South Korea says Japan must heal wounds of wartime excesses
By Jack Kim
SEOUL (Reuters) - South Korea's president-elect said on Friday that Japan needed to come to terms with its colonial history as tension between two Asian allies of the United States simmered over Japan's rule of Korea and an island dispute.
Japanese Prime Minister Shinzo Abe said in a December 31 interview he wanted to issue a statement that would supersede a landmark 1995 apology for Japan's military aggression, a move bound to raise hackles in South Korea, ruled by Japan from 1910-1945, and in China, where bitter wartime memories run deep.
Japan's top government spokesman, Yoshihide Suga, confirmed on Friday that Abe wanted to issue his own "forward-looking" statement but also told reporters the 1995 statement by then-premier Tomiichi Murayama would stand.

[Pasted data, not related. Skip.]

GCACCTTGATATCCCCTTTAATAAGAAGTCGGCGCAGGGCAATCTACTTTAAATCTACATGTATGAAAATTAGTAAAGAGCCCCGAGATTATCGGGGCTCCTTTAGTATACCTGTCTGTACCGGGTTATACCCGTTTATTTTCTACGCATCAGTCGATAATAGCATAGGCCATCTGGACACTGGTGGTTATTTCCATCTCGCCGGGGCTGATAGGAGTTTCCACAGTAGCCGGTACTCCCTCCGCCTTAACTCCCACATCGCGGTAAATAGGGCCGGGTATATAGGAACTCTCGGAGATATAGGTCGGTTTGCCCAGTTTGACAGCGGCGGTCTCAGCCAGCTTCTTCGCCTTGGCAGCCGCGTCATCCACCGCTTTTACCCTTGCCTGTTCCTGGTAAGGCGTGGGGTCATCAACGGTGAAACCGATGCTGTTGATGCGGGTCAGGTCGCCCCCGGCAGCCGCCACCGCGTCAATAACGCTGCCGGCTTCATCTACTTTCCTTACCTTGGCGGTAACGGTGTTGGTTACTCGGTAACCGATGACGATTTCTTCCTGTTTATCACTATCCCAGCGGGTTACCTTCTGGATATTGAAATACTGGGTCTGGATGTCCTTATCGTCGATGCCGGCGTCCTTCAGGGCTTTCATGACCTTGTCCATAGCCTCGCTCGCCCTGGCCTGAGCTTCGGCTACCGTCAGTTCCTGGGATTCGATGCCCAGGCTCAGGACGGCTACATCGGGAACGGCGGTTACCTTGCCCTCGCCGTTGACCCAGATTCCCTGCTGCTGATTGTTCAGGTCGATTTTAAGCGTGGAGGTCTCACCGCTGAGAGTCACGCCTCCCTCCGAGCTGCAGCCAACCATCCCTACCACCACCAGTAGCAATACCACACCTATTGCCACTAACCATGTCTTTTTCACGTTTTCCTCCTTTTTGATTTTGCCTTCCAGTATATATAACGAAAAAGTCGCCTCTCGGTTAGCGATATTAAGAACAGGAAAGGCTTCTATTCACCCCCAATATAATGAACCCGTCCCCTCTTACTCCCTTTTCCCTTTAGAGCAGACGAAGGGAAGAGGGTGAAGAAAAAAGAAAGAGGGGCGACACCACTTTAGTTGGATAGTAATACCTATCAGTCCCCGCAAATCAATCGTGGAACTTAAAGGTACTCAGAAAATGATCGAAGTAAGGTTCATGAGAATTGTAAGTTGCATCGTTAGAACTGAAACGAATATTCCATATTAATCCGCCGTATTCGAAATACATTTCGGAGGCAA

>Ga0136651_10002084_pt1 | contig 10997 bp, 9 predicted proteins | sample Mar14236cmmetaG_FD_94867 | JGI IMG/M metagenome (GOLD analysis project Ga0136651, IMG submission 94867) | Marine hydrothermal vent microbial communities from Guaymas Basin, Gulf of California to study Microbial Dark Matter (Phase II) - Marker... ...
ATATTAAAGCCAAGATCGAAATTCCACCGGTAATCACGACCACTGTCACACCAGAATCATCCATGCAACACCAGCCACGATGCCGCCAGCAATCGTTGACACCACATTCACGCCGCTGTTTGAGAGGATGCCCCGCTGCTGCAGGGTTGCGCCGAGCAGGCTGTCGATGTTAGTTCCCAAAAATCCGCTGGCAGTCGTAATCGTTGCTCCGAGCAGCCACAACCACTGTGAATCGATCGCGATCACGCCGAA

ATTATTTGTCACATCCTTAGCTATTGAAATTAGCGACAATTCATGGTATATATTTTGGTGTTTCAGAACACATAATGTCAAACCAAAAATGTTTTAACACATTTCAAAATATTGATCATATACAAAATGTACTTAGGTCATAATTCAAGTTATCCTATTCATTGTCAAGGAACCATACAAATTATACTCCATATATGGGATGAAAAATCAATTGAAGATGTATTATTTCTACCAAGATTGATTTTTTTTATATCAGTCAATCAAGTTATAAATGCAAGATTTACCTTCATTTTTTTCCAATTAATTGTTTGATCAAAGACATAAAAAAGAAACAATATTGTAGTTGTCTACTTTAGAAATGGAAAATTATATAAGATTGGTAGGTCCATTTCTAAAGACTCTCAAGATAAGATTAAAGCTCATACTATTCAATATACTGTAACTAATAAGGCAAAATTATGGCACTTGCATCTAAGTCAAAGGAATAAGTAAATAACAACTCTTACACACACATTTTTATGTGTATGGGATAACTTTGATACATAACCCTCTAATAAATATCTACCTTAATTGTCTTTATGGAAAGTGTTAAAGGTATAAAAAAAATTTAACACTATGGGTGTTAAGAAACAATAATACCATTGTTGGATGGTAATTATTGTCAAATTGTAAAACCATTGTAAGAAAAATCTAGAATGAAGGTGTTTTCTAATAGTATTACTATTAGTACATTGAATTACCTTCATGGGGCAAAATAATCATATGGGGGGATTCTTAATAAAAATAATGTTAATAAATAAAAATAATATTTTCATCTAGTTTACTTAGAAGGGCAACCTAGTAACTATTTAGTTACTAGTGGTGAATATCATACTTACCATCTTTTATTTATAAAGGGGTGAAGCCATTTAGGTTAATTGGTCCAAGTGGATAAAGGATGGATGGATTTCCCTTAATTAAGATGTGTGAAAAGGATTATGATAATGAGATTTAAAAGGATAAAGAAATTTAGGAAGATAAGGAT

"The two sides must have a correct view of history and pursue a future of reconciliation and cooperation," South Korean President-elect Park Geun-hye told Abe's aide, Fukushiro Nukaga, in Seoul, according to her spokeswoman, Cho Yoon-sun.
A "correct view of history" is shorthand for South Korea's desire for Japan to acknowledge its wartime and colonial excesses, something Tokyo says it has already done.
"The older generation must make the commitment to try to heal the wound, and must not become an obstacle to opening the way for the future generation."
China's Foreign Ministry said the Murayama statement was a "solemn declaration of attitudes and promises" made to countries in Asia victimized by Japanese invasion and colonization.
"We hope Japan can adopt a spirit of reflecting on history and facing the future, and properly handle relevant issues," ministry spokeswoman Hua Chunying told reporters in Beijing. Continued...